A standard field trip in elementary school was the aerospace museum. They had two flying cars that had been built in the 1930s. Looped videos of grainy black and white footage ran showing them driving down the street, then flying over San Diego. As we sat in traffic on the way back to school, students and teachers alike wondered aloud about what happened. Who wouldn’t want to fly back and save time? It had been done ages ago, and nothing had happened since.
Quantum supremacy has aroused some skepticism. Sean Stein Smith at the American Institute for Economic Research writes that Blockchain has about 10 years left before it will even be threatened. From there, he points out that threats breed responses, and economic competition continues.
On the other hand, Scott Aaronson at the Quantum Information Center at the University of Texas at Austin writes, “The calculation doesn’t need to be useful: much like the Wright Flyer in 1903… it only needs to prove a point.” This is an excellent analogy, because it cannot be said that the Wright Brothers’ first flight was useful. Their flight lasted 59 seconds, for a distance of 852 feet. At an average walking speed of 4.6 feet per second, this journey would have taken 185 seconds. The Wright Flyer saved 2 minutes and 6 seconds over walking.
The Wright Brothers and flying cars gave wing to dreams. The dreams that launched the Wrights were prehistoric, and the dream of a flying car arguably goes back as far as Pegasus, the Ancient Greek flying horse that went on into modern times as the emblem for an oil company and an influential car company. Once built, the machines went on to different fates. The Wright Flyer changed the world as soon as it took off. Flying cars remain curiosities that never even enjoyed the limited use of the autogyro or gas powered refrigerators.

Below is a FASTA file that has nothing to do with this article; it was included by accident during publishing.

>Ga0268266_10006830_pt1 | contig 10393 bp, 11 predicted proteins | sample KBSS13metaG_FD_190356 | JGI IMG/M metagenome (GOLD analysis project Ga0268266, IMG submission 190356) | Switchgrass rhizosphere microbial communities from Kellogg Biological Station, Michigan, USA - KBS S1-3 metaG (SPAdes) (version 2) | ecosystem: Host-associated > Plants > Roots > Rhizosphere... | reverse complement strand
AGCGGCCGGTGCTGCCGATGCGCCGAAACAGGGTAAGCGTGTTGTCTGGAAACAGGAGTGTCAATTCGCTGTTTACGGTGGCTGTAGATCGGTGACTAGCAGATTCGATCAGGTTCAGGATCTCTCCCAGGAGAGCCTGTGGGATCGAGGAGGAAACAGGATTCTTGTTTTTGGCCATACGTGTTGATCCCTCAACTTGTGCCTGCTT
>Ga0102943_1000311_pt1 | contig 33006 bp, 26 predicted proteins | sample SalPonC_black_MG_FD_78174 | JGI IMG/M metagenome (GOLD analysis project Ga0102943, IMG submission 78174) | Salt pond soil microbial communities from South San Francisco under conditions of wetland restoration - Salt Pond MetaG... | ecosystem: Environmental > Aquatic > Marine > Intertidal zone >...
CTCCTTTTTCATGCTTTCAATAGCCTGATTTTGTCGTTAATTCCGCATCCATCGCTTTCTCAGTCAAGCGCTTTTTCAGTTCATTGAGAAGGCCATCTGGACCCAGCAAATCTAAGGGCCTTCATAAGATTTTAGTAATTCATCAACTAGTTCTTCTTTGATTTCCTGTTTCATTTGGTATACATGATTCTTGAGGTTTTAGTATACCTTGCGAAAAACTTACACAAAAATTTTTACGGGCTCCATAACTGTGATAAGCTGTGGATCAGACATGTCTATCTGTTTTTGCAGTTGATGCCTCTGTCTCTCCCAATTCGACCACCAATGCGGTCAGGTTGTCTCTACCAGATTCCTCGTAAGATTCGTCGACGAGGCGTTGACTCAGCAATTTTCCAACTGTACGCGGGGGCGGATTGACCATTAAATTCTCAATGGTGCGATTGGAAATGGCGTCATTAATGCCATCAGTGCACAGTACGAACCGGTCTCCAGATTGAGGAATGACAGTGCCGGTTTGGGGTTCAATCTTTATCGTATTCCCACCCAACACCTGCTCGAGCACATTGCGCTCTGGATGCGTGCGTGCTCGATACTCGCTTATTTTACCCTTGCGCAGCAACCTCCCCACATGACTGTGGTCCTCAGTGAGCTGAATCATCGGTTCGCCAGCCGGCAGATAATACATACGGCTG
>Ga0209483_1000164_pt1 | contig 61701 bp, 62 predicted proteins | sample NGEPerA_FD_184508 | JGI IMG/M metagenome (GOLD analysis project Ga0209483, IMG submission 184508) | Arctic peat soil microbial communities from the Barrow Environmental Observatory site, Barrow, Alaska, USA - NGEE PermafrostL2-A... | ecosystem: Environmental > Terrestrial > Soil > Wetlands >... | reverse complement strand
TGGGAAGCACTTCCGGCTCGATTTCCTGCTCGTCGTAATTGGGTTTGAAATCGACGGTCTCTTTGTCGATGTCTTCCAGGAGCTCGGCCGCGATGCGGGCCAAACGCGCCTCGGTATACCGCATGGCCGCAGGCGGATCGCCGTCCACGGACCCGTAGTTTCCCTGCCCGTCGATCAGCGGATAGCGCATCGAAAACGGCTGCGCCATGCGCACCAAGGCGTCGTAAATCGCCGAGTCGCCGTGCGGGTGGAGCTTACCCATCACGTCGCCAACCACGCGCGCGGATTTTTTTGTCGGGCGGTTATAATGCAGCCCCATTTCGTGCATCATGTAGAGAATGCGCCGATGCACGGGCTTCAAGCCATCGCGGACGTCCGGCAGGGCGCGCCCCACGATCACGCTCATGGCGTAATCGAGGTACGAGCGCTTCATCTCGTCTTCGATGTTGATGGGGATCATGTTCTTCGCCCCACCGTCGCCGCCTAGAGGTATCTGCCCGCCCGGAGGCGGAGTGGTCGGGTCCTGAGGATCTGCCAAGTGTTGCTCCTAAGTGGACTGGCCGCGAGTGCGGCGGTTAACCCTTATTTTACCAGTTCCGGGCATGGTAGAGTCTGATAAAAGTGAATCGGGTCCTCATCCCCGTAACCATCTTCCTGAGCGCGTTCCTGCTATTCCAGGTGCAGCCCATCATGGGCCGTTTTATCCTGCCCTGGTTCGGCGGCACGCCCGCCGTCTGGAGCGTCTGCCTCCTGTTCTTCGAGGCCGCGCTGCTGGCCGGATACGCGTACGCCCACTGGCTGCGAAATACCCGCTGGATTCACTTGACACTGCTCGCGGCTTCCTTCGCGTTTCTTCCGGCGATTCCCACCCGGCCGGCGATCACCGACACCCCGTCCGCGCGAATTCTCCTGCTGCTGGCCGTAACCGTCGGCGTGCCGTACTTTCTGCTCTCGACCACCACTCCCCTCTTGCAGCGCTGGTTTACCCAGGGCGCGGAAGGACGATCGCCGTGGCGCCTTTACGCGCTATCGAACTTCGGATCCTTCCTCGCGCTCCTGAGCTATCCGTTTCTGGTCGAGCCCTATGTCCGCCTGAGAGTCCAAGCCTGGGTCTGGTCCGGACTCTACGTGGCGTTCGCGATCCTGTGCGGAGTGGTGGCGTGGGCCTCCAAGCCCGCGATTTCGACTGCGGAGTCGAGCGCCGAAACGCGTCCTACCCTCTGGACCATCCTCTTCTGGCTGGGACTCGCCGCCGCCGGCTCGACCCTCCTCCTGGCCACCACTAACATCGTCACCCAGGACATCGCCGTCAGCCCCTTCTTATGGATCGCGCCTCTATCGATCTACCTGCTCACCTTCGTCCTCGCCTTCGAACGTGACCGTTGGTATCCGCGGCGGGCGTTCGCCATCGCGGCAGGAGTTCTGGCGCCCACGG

The answer to why things worked out this way lies in looking at events in reverse. Ending heavier than air flight would mean giant steps backward in endeavors such as map making and transportation. Much of the way we live depends on flight, even if we avoid flying ourselves. There is no benefit to returning to flight’s nonexistence. By contrast, the rationale for flying cars falls apart when viewed the other way. How many air passengers are looking down at traffic and wishing they could drive in it? Would they like to fly more slowly, so that driving to their destinations is also an option? Building a plane that doubles as a car or bus requires compromises without an upside.
We can consider quantum computing in a similar way. Did this website load too quickly? Would a slower computer help? A quantum leap in speed has been achieved, and it will most likely be refined and improved upon. The impact of quantum supremacy is comparable to the Wright Flyer. Although we still use old tools, we are in a new era.